Being self-sufficient means that no matter what happens in the world, we’ll be able to deal with anything from a position of strength.
But as we discussed yesterday, part of being a Sovereign Man is having a strong sense of independence and self-reliance.
From a financial perspective, that doesn’t necessarily mean being super rich, but rather educating one’s self to build an independent source of income.
It also means having greater independence from the banking system so that you have more control over your savings.
(This is why I’ve long recommended holding physical cash and precious metals, rather than keeping 100% of your savings in a bank with shaky fundamentals.)
From a personal perspective, this concept of self-reliance also means taking steps to reduce your dependence on the big grid.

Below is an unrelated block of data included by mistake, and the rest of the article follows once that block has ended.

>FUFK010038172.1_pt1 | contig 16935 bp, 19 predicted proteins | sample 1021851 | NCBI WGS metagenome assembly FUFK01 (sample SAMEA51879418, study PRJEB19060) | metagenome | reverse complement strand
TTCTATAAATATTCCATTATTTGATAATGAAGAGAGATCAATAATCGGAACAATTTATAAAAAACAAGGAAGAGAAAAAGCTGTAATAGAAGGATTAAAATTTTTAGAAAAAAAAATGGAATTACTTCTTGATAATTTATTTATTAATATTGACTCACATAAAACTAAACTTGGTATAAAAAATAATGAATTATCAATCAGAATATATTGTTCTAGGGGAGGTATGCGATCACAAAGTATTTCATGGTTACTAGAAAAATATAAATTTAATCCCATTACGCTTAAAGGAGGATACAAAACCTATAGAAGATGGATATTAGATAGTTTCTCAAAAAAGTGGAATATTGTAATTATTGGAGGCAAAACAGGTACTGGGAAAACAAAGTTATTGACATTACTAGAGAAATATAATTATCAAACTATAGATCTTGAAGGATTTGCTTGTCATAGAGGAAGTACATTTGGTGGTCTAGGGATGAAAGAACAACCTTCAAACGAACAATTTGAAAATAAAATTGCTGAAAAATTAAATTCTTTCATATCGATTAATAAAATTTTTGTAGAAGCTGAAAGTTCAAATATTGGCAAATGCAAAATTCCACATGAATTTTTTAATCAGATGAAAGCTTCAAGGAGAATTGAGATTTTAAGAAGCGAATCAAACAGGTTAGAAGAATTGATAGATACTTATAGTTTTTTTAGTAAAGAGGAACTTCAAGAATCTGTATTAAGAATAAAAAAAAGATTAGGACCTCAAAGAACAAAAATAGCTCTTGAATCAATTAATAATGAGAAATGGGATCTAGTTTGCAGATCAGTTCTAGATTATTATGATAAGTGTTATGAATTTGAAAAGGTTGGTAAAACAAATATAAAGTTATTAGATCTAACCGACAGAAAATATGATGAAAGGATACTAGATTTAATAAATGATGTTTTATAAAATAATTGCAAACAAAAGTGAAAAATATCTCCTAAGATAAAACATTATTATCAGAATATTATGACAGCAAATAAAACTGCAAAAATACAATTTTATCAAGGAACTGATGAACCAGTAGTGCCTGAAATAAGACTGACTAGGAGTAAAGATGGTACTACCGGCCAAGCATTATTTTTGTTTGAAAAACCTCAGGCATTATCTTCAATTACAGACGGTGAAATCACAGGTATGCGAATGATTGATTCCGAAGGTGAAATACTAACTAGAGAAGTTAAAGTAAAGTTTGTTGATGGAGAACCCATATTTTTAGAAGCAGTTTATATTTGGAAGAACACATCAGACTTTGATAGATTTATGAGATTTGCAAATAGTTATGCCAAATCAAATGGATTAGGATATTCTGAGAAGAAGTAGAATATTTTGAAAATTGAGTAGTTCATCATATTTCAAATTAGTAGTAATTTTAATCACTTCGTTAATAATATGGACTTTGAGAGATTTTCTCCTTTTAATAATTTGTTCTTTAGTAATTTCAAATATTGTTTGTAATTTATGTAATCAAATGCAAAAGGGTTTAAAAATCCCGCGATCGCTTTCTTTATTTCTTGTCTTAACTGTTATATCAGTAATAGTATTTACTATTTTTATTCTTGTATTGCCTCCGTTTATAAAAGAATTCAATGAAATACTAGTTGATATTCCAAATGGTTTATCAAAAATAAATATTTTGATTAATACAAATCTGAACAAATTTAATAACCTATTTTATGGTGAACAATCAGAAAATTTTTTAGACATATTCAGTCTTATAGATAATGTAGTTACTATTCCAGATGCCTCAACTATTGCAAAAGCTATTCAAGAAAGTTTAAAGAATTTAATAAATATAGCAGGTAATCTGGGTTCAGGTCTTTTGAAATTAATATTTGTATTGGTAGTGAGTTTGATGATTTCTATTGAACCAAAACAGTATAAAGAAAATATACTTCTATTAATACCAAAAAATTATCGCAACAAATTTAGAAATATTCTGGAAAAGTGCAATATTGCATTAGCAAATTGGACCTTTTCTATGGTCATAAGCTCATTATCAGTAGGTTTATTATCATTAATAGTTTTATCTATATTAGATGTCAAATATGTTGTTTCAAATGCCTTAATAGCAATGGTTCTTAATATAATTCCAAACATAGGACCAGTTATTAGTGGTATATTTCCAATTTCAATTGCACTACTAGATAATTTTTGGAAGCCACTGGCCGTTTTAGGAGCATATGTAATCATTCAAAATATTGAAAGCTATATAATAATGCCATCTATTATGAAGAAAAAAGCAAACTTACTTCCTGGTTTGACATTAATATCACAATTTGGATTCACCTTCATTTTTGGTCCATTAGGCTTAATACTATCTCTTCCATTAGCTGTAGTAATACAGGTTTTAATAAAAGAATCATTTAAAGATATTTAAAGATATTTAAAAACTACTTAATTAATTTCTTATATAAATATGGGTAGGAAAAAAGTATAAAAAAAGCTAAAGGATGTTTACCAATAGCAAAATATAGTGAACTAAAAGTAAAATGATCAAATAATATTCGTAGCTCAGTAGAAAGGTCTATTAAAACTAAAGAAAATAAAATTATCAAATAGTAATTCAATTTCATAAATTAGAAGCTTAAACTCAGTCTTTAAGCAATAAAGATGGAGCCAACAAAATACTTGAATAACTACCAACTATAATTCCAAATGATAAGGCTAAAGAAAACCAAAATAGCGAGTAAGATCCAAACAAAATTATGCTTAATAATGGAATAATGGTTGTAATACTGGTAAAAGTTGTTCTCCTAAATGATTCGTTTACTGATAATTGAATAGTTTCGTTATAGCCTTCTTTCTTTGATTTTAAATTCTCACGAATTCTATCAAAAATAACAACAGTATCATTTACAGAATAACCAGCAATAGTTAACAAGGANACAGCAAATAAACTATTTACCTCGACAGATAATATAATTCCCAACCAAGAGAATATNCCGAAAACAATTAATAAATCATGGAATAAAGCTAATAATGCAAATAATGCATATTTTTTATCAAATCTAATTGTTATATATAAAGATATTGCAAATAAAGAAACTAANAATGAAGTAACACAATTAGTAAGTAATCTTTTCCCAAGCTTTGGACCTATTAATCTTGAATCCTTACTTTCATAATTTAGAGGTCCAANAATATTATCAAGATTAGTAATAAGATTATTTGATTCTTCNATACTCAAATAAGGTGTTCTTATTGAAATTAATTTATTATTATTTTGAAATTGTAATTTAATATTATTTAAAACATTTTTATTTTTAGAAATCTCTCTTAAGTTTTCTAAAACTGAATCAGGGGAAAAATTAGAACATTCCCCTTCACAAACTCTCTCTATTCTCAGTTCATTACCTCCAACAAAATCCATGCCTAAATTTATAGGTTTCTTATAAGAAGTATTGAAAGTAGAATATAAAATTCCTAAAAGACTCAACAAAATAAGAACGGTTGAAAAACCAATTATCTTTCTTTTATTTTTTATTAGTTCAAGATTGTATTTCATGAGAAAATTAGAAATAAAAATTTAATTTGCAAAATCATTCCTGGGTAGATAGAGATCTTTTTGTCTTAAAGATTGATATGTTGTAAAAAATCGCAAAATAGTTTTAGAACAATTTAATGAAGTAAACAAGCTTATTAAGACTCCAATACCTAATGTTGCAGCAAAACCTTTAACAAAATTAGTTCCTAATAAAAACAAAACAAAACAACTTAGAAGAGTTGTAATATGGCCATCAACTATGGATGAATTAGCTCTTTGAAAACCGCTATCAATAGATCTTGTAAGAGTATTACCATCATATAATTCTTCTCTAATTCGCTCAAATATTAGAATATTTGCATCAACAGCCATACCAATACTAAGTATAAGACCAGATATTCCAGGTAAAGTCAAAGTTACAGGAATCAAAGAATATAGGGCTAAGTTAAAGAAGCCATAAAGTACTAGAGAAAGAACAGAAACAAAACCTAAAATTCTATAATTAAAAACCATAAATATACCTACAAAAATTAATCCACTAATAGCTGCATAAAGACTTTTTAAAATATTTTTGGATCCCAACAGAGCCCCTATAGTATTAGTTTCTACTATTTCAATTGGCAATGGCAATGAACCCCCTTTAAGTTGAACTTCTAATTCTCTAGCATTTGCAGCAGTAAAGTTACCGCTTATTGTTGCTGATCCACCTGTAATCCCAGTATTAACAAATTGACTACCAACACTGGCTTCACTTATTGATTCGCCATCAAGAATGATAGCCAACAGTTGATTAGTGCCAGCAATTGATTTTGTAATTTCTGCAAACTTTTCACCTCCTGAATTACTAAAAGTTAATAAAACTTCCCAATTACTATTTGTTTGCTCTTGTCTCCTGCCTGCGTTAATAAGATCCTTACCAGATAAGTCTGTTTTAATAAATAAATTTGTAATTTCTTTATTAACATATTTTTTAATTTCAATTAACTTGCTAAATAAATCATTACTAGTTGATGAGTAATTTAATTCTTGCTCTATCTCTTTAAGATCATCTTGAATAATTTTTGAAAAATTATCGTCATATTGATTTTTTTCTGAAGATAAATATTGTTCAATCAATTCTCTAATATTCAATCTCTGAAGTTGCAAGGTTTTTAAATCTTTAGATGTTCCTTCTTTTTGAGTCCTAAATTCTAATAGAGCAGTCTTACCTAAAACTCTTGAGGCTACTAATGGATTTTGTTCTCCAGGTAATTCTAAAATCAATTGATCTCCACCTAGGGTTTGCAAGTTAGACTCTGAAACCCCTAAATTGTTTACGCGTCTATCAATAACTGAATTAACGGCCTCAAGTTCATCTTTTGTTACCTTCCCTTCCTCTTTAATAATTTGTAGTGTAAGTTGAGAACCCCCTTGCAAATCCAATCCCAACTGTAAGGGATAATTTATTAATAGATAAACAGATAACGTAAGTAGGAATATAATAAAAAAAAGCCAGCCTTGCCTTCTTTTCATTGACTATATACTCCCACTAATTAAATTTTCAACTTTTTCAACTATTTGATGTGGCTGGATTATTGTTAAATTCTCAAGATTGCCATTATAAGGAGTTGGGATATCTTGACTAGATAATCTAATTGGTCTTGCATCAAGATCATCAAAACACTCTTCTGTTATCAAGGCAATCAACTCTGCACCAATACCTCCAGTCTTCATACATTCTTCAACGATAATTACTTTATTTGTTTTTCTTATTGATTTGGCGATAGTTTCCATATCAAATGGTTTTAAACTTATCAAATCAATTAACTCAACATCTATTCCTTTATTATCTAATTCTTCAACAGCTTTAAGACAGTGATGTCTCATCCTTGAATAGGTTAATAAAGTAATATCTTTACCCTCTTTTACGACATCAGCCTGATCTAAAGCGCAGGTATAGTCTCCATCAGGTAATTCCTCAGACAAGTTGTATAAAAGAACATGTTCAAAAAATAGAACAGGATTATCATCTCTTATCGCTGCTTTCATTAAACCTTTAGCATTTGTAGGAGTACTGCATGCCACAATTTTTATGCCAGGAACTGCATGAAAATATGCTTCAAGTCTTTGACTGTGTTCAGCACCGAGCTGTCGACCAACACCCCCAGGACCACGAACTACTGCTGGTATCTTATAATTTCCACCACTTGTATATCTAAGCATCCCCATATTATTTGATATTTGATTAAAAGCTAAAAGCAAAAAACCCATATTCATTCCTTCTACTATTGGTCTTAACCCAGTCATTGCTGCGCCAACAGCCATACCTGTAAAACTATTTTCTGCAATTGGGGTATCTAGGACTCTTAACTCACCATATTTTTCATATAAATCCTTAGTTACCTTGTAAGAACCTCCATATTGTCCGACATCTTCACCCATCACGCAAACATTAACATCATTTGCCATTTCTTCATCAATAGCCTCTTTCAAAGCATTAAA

I feel a bit strange saying this, because I’m not a doom-and-gloom, ‘the end of the world is nigh’ sort of person.
I’m actually quite optimistic about the world and all the opportunities I’ve seen traveling to 120 countries.
But the world is certainly changing, and that carries a degree of risk.
The big titanic governments that ruled that past are rapidly going broke. That, too, carries a degree of risk.
And as our experiences in Chile over the weekend attest, sometimes the unexpected happens.
As a Sovereign Man, I’d rather be in control of my own fate.
And that means not having to depend 100% on the complicated logistics of transporting coal across the country in order for the lights to come on.
If that system works, I can still use it. If it doesn’t work, it won’t affect me.
This is not to say that everyone should live on a self-sufficient farm and grow their own food (though it is a very nice lifestyle).
Start small. And cheap. Buy some bottles of water and store them some place in your home, out of sight and out of mind.
Or even still, just fill up some old bottles with tap water. It’s practically free.
Don’t feel weird about it– it’s not crazy to keep a little bit of extra water around the house at almost zero cost. And you certainly won’t be worse off for having it.